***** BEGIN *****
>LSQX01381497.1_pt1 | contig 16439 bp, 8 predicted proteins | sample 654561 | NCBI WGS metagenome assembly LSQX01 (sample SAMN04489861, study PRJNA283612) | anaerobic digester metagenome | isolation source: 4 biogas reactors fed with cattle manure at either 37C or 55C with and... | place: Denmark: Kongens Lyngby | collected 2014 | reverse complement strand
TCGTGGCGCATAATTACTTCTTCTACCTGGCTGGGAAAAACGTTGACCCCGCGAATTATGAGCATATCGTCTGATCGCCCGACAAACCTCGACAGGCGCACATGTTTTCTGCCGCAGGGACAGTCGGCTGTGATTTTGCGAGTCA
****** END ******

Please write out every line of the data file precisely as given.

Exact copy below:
>LSQX01381497.1_pt1 | contig 16439 bp, 8 predicted proteins | sample 654561 | NCBI WGS metagenome assembly LSQX01 (sample SAMN04489861, study PRJNA283612) | anaerobic digester metagenome | isolation source: 4 biogas reactors fed with cattle manure at either 37C or 55C with and... | place: Denmark: Kongens Lyngby | collected 2014 | reverse complement strand
TCGTGGCGCATAATTACTTCTTCTACCTGGCTGGGAAAAACGTTGACCCCGCGAATTATGAGCATATCGTCTGATCGCCCGACAAACCTCGACAGGCGCACATGTTTTCTGCCGCAGGGACAGTCGGCTGTGATTTTGCGAGTCA